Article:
The New York Times claimed yesterday, two days before the presidential candidates’ foreign policy debate, that the White House had reached an agreement with the Iranian regime to pursue direct talks.
The story could have helped President Barack Obama make the case that he had made more progress with Iran than had previously been indicated. But the White House rushed to deny the story–and early this morning, the Daily Caller reports that the Times had changed it, but without indicating that changes had been made.
The DC‘s Gregg Re writes:
When the New York Times updated its story late Saturday to reflect [National Security Council spokesman Tommy] Vietor’s statement, the paper made no mention of the update or any correction to the story, leaving readers with the impression that the White House’s denial had been in the story all along. In fact, the initial version of the story portrayed the development as a tentative victory for the Obama administration, which has recently been faced with foreign policy crises in the Middle East and Libya.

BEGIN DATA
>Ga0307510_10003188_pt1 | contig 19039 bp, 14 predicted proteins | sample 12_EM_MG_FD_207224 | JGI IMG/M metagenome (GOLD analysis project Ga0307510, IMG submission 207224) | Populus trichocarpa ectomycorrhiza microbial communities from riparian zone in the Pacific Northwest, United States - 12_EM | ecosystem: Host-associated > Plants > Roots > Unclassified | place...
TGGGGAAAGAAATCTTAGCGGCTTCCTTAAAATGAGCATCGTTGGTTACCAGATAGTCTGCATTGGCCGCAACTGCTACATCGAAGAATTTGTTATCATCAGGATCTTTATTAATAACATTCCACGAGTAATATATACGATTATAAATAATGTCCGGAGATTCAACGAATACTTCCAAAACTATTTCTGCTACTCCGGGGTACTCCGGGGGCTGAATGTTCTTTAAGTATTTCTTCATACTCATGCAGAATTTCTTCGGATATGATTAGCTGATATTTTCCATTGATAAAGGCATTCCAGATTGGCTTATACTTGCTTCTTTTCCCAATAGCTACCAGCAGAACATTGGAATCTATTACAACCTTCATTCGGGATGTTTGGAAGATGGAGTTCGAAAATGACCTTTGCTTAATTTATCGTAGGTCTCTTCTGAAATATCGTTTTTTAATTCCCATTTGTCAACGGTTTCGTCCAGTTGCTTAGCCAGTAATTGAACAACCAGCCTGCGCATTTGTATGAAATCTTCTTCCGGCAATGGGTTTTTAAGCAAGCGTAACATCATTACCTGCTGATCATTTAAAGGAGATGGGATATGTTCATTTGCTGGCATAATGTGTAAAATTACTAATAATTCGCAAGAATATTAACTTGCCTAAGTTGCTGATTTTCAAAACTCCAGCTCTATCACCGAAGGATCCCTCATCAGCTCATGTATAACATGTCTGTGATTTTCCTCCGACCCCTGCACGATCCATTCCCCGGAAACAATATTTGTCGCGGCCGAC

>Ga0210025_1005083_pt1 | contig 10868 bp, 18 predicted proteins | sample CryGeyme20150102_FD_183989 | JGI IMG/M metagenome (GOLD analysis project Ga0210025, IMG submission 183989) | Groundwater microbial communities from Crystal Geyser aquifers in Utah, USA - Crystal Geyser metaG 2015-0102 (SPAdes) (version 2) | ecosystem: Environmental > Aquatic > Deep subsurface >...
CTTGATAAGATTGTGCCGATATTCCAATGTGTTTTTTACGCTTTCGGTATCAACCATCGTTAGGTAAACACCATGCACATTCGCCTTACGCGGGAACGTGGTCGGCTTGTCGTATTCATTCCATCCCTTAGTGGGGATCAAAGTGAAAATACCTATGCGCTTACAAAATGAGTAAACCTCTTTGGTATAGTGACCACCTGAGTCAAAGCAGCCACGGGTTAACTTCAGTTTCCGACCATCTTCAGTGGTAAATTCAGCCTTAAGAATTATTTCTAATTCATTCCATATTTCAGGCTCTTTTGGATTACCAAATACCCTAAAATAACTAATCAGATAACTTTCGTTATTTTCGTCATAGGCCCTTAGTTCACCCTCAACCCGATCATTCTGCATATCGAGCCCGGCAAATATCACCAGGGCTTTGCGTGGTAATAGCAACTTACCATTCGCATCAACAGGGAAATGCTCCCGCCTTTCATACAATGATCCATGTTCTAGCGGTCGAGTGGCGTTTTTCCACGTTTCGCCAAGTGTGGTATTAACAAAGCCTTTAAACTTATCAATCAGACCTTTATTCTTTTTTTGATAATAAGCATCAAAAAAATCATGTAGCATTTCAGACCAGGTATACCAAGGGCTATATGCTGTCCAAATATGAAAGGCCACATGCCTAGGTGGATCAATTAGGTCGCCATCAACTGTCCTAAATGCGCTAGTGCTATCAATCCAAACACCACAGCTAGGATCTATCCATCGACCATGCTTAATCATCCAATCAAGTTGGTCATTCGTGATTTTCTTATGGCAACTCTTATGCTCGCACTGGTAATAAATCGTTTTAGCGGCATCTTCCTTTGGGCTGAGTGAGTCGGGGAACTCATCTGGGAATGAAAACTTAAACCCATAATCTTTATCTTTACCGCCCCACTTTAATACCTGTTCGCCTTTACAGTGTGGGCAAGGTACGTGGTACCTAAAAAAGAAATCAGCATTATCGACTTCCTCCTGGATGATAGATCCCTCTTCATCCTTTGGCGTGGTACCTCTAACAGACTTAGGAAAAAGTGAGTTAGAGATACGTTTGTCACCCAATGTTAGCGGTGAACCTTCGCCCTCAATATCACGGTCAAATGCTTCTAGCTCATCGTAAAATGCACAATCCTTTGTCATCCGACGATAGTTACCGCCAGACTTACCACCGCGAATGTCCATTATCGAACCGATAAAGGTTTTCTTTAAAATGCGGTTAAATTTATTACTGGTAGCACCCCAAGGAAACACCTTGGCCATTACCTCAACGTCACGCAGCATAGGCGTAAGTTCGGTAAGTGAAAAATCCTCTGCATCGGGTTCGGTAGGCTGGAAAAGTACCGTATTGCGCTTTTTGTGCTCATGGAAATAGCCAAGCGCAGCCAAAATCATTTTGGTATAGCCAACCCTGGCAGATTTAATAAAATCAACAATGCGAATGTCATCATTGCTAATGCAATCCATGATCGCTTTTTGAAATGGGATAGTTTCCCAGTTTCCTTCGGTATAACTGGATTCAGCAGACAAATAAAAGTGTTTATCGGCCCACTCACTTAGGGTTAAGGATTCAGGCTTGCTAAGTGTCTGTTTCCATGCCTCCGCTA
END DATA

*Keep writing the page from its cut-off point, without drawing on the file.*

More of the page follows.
The new version of the Times’ story also removed this line about the threat of Iran’s nuclear ambitions: “Even with possible negotiations in the offing, there is no evidence Iran has slowed its fuel production.”
Normally, a pro forma denial by the White House would not send reporters and editors scurrying to cover up their work. With good sources, and reliable information, journalists could be expected to stand by their story.
Now, with the Times carrying out edits that it apparently hoped no one would notice, the entire story seems like a desperate attempt to set the stage for the Third Presidential Debate in a way that favors the incumbent.
In 2008, the Obama campaign battled against criticism for then-Sen. Obama’s pledge to meet with the leaders of Iran “without preconditions.” The campaign’s lead spokesperson was Susan Rice, who claimed–in the face of clear evidence–that Obama had never made such a commitment. Rice has lately been criticized for her role in misleading the nation about the role of a YouTube video in the attack on the U.S. consulate in Benghazi.
The Third Presidential Debate, which focuses on foreign policy, is Monday evening at 9 p.m. EDT/6 p.m. PDT.